03 July 2001

Looking for a soulmate?

If you expect your spouse to fulfil your every spiritual and emotional desire, there's a good chance you're in your 20s - and you've never been married.

If you expect your spouse to fulfil your every spiritual and emotional desire, there's a good chance you're in your 20s - and you've never been married.

Men and women between the ages of 20 and 29 put "soul mate" at the top of their list of requirements for a marriage partner, according to a new survey by the National Marriage Project at Rutgers University.

The vast majority - 94 percent - of never-married singles agreed that "when you marry, you want your spouse to be your soul mate, first and foremost." And 88 percent said there is "a special person, a soul mate, waiting for you somewhere out there."

"Our study suggests young adults have put marriage on a pedestal," said Barbara Dafoe Whitehead, co-director of the National Marriage Project. "These young adults see marriage as nothing more than an emotional and spiritual connection between two consenting adults. They do not see marriage as something to do in order to accomplish major life goals, such as putting together a solid economic foundation and raising children."

With a "soul mate" relationship as top priority, other reasons for marriage - including the larger social, economic, religious and public purposes once associated with marriage - have slipped in priority. And where once marriage was a social institution, it's now seen as "nobody's business but the two people involved," Whitehead said.

The survey's findings:

  • Less than half (42 percent) of single young adults believe it's important to find a spouse who shares the same religion.
  • Eighty-two percent agree it's unwise for a woman to rely on marriage for financial security.
  • More than two-thirds of singles, both men and women, believe it is extremely important to be economically "set" before getting married.
  • 62 percent say that, although not ideal, it's OK for an adult woman to have a child on her own if she has not found the right man to marry
  • More than 80 percent of women agree it's more important to have a husband who can communicate his deepest feelings than to have one who makes a good living.
  • About 68 percent believe it's more difficult to have a good marriage today than in their parents' generation.
  • Almost half (46 percent) believe laws should be changed to make getting a divorce more difficult.

Attitudes toward marriage have changed dramatically in a generation.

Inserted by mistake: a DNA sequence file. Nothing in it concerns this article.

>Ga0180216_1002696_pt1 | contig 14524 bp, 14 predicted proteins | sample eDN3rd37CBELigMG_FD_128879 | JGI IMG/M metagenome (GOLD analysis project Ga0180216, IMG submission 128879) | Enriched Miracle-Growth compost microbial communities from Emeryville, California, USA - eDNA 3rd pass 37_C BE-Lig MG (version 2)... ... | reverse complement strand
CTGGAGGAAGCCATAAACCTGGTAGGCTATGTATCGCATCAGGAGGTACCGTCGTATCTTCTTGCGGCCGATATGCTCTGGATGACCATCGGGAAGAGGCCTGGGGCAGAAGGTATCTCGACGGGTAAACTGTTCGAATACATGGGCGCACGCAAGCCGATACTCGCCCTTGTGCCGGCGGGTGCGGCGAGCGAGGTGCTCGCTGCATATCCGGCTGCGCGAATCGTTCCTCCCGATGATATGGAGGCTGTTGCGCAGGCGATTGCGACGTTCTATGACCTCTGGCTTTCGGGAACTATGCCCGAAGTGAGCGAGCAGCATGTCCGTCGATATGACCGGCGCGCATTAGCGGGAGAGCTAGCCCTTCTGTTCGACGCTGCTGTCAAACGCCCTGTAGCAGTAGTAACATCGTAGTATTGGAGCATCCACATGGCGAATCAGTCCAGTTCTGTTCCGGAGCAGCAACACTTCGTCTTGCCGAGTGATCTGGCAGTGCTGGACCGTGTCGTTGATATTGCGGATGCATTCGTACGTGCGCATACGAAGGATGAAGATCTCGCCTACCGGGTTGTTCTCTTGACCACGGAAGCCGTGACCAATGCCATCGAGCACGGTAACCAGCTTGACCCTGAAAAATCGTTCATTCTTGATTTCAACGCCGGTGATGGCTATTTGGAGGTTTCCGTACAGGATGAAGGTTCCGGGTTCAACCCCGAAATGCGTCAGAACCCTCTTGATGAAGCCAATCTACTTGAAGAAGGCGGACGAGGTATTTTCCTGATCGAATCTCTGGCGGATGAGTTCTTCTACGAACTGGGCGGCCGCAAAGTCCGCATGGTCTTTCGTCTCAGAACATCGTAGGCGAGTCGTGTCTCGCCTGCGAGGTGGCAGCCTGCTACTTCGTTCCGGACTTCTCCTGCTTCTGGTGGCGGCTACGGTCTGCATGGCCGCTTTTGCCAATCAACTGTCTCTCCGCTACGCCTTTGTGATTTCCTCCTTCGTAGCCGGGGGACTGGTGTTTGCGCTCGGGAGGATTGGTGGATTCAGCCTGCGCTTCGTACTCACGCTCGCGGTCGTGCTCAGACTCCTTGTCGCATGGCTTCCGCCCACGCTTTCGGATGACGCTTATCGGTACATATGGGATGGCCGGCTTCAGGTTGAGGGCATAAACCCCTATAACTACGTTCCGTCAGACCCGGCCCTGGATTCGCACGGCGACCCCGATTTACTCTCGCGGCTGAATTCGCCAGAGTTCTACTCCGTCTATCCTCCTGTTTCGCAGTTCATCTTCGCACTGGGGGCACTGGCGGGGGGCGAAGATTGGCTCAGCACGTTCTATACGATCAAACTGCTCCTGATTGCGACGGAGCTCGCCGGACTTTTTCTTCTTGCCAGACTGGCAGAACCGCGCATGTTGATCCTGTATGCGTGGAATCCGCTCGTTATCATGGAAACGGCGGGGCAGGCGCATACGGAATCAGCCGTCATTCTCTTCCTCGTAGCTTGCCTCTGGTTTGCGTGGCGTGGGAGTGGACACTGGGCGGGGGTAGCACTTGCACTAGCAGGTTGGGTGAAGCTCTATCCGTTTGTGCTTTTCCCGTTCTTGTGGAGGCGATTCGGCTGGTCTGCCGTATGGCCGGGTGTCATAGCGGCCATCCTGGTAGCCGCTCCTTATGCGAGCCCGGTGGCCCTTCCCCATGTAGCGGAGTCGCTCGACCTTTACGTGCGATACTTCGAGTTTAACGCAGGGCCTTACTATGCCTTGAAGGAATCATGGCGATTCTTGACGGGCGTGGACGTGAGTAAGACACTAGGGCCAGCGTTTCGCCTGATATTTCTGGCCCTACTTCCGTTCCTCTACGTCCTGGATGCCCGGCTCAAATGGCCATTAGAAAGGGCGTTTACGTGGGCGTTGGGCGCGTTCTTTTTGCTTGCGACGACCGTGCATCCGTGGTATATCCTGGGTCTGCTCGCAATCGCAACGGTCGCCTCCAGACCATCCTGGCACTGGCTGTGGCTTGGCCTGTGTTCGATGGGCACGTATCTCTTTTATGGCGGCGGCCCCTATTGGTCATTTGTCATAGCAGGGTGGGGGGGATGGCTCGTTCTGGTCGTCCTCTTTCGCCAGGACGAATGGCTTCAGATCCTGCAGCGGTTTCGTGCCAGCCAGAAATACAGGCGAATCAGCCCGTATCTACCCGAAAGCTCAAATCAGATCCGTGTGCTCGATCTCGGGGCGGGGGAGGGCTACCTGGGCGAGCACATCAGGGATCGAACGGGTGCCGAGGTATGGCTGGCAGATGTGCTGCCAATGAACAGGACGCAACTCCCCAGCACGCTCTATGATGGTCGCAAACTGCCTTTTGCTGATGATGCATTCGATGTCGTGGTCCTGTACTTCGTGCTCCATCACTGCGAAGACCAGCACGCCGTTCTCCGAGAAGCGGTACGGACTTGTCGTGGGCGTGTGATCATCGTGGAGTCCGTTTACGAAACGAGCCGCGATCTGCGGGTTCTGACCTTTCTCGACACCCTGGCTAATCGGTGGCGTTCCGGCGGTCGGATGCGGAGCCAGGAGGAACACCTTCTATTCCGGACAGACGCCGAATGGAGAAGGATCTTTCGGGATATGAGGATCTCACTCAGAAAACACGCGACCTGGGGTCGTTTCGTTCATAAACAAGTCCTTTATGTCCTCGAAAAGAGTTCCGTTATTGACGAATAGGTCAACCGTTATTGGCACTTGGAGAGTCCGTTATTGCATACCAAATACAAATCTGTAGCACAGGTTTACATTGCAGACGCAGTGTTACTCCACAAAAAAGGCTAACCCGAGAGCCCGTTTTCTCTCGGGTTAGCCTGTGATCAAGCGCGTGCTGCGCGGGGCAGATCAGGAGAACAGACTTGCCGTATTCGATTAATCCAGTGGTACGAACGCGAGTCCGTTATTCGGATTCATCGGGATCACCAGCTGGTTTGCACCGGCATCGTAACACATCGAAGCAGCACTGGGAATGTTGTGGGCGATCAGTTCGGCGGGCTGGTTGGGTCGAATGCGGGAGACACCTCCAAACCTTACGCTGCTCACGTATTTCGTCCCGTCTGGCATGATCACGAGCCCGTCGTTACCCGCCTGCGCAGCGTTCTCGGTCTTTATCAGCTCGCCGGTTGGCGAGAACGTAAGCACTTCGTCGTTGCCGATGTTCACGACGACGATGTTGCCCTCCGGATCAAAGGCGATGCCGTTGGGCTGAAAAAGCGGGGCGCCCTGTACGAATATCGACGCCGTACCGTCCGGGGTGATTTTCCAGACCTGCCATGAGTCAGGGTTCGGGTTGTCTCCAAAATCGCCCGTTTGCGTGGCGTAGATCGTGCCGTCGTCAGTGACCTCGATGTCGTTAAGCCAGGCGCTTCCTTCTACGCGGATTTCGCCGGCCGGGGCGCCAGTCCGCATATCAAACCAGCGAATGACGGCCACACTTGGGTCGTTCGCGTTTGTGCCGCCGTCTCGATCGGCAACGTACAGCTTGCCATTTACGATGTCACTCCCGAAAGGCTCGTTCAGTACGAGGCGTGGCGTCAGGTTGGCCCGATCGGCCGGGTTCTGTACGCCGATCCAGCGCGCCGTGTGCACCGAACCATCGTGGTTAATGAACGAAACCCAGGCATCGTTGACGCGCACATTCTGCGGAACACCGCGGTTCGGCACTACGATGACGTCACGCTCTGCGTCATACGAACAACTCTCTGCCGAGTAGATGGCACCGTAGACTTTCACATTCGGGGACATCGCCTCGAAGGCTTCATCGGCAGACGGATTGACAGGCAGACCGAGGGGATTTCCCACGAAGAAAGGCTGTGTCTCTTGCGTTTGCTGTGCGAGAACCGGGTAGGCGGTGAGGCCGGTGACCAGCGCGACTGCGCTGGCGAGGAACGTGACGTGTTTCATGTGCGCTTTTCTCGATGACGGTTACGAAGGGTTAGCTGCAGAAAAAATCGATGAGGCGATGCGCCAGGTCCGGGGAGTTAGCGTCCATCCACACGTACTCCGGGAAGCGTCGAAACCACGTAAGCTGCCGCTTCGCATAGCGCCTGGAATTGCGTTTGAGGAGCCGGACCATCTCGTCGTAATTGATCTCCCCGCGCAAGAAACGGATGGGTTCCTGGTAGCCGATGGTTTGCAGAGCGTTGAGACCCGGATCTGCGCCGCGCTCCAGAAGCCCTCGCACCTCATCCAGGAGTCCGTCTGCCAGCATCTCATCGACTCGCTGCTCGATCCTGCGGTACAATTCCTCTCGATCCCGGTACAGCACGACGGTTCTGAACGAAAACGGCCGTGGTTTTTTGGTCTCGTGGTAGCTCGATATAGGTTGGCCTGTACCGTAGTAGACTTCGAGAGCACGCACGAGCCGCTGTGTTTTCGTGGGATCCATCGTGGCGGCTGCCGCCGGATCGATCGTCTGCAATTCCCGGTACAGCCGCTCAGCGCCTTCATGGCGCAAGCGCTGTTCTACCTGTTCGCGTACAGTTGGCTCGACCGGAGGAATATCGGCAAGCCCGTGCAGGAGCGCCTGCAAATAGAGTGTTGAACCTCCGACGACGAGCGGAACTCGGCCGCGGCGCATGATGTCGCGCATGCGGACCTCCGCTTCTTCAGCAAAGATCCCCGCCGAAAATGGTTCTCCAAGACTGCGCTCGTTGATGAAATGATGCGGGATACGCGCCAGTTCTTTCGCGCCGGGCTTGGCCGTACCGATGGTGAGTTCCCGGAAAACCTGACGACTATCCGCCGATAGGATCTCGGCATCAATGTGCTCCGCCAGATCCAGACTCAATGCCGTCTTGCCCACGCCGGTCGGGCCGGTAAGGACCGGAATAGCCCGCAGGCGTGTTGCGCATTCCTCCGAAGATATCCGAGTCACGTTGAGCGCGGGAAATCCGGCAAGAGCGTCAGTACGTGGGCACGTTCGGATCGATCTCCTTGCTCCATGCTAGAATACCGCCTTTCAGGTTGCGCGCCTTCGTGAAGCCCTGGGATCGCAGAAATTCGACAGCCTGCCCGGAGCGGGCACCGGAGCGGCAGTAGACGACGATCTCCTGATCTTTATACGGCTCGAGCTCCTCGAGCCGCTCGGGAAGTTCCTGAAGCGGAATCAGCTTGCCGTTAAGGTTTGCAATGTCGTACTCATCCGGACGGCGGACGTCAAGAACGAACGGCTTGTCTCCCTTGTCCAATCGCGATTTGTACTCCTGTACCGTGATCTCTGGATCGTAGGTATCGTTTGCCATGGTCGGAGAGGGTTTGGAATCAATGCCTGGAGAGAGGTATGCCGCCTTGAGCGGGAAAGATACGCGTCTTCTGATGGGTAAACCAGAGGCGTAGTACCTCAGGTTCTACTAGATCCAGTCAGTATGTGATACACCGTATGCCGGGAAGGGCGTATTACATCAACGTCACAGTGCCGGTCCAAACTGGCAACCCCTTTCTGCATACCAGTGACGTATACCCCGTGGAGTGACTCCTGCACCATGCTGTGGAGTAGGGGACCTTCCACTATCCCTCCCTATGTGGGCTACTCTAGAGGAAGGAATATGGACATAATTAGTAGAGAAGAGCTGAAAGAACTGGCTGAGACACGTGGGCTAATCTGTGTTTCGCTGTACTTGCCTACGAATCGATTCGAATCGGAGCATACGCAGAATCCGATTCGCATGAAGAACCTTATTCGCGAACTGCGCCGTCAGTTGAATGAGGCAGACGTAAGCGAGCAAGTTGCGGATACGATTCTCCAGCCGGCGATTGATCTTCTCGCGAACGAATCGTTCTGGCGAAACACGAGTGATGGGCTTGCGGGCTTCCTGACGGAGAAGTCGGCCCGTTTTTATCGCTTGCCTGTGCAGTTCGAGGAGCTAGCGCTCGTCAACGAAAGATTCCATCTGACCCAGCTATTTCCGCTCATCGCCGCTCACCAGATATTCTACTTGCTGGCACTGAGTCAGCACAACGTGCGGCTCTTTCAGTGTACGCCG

"Seeking a compatible mate who shares similar values is not new," said David Popenoe, co-director of the National Marriage Project. "But what is new and surprising is that the soul mate ideal has become the most desired marital-partner characteristic for this age group - surpassing religion, economics and even the ability to be a good mother or father."

Whitehead sees pitfalls in over-idealising marriage. Life has its ups and downs, its stresses and tragedies. If young people expect their spouses to be perfect mates, or if they think they can sustain a high level of intimacy and connection every day of their life, they are in for a rude awakening, she added.

"We need a much more realistic appreciation of marriage rather than this hyper-romantic soul mate relationship," Whitehead said. "It's an unrealistic expectation if you want the relationship to last a lifetime."

Most 20-somethings do expect their marriages to work, according to the survey of 1 003 young adults. About 80 percent said they would not get married unless they were prepared to stay together for a lifetime. Slightly more than half (52 percent) say one of their biggest concerns about getting married is the possibility it will end in divorce.

About 44 percent had at some time during their 20s lived with an opposite-sex partner. Although there is no evidence to support living together improves the changes of staying married, 62 percent believe living together before marriage is a good way to avoid divorce. About 43 percent say they would only marry someone who was willing to live together first.

Sanford Braver, a psychology professor at Arizona State University, said the new study is consistent with other studies gauging young people's attitudes toward marriage. People who are in their 20s now are the first generation for whom divorce became commonplace, Braver said.

The rate of divorce began to accelerate in 1968 through 1980. It has since levelled off. Now, projections say that about half of couples married today will eventually divorce, although some estimates put the figure lower, Braver said.

"We are seeing the reaction to parents' divorce," Braver said. "Some are delaying marriage. Some are not getting married. Others are saying 'I won't marry unless everything looks perfect'."



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